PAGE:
Genome-wide copy number profiling reveals molecular evolution from diagnosis to relapse in childhood acute lymphoblastic leukemia

St Jude Children's Research Hospital, Memphis, TN, USA.
Blood (Impact Factor: 10.45). 09/2008; 112(10):4178-83. DOI: 10.1182/blood-2008-06-165027
Source: PubMed


The underlying pathways that lead to relapse in childhood acute lymphoblastic leukemia (ALL) are unknown. To comprehensively characterize the molecular evolution of relapsed childhood B-precursor ALL, we used human 500K single-nucleotide polymorphism arrays to identify somatic copy number alterations (CNAs) in 20 diagnosis/relapse pairs relative to germ line. We identified 758 CNAs, 66.4% of which were less than 1 Mb, and deletions outnumbered amplifications by approximately 2.5:1. Although CNAs persisting from diagnosis to relapse were observed in all 20 cases, 17 patients exhibited differential CNA patterns from diagnosis to relapse. Of the 396 CNAs observed in 20 relapse samples, only 69 (17.4%) were novel (absent in the matched diagnosis samples). EBF1 and IKZF1 deletions were particularly frequent in this relapsed ALL cohort (25.0% and 35.0%, respectively), suggesting their role in disease recurrence. In addition, we noted concordance in global gene expression and DNA copy number changes (P = 2.2 x 10(-16)). Finally, relapse-specific focal deletion of MSH6 and, consequently, reduced gene expression were found in 2 of 20 cases. In an independent cohort of children with ALL, reduced expression of MSH6 was associated with resistance to mercaptopurine and prednisone, thereby providing a plausible mechanism by which this acquired deletion contributes to drug resistance at relapse.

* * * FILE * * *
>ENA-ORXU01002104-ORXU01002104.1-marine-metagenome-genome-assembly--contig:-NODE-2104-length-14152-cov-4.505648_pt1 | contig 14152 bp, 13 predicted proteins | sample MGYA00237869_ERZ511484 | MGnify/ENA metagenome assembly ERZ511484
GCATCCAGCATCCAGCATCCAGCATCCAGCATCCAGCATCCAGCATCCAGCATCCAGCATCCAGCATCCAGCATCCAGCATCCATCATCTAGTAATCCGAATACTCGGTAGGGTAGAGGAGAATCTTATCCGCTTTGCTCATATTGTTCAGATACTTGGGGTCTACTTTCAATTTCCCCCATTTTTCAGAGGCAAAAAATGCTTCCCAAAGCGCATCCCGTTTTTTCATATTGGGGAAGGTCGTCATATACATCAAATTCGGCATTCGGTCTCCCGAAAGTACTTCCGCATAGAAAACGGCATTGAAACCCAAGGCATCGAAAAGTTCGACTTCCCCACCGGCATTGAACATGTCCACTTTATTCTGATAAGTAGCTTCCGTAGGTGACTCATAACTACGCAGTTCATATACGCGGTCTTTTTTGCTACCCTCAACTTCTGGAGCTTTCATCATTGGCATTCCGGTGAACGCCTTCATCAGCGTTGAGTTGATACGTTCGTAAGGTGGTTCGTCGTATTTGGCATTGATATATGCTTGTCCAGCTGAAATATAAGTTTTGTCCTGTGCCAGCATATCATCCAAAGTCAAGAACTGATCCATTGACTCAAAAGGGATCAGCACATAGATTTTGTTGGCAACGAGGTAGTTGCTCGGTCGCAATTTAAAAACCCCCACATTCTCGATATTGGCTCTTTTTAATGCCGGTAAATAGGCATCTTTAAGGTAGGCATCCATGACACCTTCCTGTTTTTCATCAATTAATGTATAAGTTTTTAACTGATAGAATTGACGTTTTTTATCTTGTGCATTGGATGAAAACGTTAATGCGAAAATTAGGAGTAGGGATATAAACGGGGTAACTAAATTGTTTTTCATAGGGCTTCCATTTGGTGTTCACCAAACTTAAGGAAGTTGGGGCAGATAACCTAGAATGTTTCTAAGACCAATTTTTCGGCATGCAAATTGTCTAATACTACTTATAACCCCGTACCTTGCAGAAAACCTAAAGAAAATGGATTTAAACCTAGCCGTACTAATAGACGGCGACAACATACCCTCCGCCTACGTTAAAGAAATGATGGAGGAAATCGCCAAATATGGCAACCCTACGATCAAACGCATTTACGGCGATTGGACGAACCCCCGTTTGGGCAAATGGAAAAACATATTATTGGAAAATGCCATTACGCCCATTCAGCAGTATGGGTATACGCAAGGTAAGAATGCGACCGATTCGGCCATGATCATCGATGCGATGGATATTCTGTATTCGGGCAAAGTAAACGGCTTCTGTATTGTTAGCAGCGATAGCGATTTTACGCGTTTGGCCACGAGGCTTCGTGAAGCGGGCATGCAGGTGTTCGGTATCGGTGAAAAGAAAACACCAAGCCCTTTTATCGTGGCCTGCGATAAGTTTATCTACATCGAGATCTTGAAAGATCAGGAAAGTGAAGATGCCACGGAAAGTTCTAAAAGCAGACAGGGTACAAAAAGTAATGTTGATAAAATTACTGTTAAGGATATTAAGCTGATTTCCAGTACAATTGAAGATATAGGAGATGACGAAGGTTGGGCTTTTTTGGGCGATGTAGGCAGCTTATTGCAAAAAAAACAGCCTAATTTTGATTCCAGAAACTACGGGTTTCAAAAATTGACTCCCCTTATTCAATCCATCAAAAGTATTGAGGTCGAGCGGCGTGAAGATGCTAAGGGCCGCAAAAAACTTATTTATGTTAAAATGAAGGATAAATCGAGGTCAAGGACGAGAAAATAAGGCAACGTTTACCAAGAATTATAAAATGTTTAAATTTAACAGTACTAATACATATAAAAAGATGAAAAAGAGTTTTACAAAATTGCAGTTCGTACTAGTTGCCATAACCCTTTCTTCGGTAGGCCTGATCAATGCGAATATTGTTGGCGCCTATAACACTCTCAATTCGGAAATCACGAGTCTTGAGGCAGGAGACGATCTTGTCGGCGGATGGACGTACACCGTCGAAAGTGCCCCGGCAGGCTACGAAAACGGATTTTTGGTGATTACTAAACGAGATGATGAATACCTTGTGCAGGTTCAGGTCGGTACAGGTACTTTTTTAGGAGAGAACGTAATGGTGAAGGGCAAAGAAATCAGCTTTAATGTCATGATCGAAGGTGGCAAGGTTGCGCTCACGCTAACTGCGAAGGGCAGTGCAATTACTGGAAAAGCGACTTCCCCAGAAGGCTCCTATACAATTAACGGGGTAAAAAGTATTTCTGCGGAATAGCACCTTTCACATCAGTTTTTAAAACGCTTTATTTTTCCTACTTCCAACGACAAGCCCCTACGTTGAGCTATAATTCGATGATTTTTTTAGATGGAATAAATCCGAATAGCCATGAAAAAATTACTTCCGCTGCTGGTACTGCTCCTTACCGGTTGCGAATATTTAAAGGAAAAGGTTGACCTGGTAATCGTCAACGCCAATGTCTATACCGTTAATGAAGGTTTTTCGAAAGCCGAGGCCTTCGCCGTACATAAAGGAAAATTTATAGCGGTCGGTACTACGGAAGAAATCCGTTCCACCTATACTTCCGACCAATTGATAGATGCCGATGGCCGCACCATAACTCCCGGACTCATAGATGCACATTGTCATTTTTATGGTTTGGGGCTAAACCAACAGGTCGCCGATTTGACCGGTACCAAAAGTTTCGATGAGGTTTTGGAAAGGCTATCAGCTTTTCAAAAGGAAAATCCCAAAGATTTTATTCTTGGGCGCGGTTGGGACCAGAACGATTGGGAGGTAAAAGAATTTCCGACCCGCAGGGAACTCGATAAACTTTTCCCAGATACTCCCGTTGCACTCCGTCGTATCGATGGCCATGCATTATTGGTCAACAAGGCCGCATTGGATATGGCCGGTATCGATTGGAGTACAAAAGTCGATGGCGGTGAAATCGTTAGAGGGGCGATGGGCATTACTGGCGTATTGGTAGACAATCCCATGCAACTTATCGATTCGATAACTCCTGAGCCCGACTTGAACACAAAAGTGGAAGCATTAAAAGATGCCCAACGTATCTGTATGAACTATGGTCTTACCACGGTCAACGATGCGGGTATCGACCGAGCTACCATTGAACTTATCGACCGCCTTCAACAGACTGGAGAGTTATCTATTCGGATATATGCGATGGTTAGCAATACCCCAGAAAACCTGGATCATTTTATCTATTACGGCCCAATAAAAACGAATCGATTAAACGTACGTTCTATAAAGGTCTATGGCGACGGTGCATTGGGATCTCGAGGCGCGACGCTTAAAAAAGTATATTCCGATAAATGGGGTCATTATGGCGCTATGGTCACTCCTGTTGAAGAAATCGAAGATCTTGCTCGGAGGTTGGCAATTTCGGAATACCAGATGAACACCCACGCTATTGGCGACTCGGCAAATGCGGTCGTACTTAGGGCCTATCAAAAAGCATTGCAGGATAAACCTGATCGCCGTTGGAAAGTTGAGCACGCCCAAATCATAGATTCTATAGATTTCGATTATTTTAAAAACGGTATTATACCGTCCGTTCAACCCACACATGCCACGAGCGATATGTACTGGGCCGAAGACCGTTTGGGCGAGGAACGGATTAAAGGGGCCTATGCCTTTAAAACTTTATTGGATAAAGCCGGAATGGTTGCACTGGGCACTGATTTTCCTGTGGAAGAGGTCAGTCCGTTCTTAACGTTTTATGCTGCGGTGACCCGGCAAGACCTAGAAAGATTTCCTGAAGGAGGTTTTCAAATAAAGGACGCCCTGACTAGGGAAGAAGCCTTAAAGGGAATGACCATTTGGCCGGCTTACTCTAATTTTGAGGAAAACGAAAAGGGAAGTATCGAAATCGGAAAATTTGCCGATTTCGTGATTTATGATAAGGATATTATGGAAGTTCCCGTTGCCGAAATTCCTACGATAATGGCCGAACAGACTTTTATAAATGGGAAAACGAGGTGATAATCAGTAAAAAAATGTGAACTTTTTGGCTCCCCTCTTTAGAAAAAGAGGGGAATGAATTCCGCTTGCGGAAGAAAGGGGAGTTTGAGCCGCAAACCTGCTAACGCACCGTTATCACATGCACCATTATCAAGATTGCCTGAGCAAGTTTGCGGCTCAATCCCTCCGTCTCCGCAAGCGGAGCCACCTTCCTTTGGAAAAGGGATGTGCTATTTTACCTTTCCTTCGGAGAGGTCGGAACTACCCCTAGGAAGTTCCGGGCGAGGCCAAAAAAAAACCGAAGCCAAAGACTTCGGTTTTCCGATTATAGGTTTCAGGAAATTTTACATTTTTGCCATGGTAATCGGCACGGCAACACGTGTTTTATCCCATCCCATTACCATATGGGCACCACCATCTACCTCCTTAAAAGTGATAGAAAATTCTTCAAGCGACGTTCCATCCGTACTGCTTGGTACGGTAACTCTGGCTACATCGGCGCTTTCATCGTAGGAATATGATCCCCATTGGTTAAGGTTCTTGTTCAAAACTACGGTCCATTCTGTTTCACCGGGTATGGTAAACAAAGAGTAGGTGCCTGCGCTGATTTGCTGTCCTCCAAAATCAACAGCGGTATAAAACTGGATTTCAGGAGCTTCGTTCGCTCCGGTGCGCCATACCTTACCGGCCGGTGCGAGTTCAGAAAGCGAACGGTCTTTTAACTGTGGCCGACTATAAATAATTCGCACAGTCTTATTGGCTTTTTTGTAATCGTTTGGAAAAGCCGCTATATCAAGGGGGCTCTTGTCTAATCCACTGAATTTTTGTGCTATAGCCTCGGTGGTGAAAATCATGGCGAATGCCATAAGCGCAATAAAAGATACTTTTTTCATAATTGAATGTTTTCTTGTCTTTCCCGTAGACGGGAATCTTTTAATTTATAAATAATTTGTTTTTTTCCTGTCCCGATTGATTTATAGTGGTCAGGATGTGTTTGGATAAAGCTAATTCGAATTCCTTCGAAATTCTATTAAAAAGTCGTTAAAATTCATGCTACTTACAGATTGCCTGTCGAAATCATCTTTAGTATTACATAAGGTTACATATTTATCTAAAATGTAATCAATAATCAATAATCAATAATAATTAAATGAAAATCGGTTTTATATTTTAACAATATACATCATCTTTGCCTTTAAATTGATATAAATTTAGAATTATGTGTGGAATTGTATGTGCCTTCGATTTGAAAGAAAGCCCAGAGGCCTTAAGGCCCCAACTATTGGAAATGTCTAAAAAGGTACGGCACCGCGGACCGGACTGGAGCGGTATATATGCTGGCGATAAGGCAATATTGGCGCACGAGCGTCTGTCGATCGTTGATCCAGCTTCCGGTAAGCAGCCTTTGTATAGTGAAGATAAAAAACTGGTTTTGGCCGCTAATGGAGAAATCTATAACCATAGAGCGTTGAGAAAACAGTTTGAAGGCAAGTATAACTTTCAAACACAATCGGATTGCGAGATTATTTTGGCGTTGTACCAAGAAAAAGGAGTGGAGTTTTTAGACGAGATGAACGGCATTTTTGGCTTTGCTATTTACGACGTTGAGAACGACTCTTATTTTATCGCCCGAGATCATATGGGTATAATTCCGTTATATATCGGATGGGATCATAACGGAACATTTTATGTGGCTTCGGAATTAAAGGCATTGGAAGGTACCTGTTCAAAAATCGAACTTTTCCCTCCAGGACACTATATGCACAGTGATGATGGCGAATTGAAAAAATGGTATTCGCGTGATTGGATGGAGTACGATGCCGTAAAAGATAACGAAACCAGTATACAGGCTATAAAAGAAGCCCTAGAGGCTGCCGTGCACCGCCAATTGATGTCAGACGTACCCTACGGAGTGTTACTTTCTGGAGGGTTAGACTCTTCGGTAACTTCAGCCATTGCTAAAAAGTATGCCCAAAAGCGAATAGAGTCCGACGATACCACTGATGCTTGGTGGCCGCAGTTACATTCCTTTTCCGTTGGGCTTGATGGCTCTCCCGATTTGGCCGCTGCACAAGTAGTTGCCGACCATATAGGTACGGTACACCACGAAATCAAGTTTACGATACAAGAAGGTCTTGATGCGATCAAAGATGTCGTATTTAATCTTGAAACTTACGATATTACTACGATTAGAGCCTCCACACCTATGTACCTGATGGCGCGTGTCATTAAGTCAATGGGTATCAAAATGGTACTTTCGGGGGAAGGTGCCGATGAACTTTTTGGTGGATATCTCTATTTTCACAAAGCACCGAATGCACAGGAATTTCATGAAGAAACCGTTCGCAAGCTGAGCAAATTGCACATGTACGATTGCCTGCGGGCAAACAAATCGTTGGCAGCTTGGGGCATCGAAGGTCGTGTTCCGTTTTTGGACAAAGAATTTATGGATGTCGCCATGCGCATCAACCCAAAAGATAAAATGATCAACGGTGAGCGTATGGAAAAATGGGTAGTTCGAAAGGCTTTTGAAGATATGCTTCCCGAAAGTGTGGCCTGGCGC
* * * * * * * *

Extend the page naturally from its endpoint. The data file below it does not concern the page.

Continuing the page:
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Available from: Meenakshi Devidas, Mar 14, 2014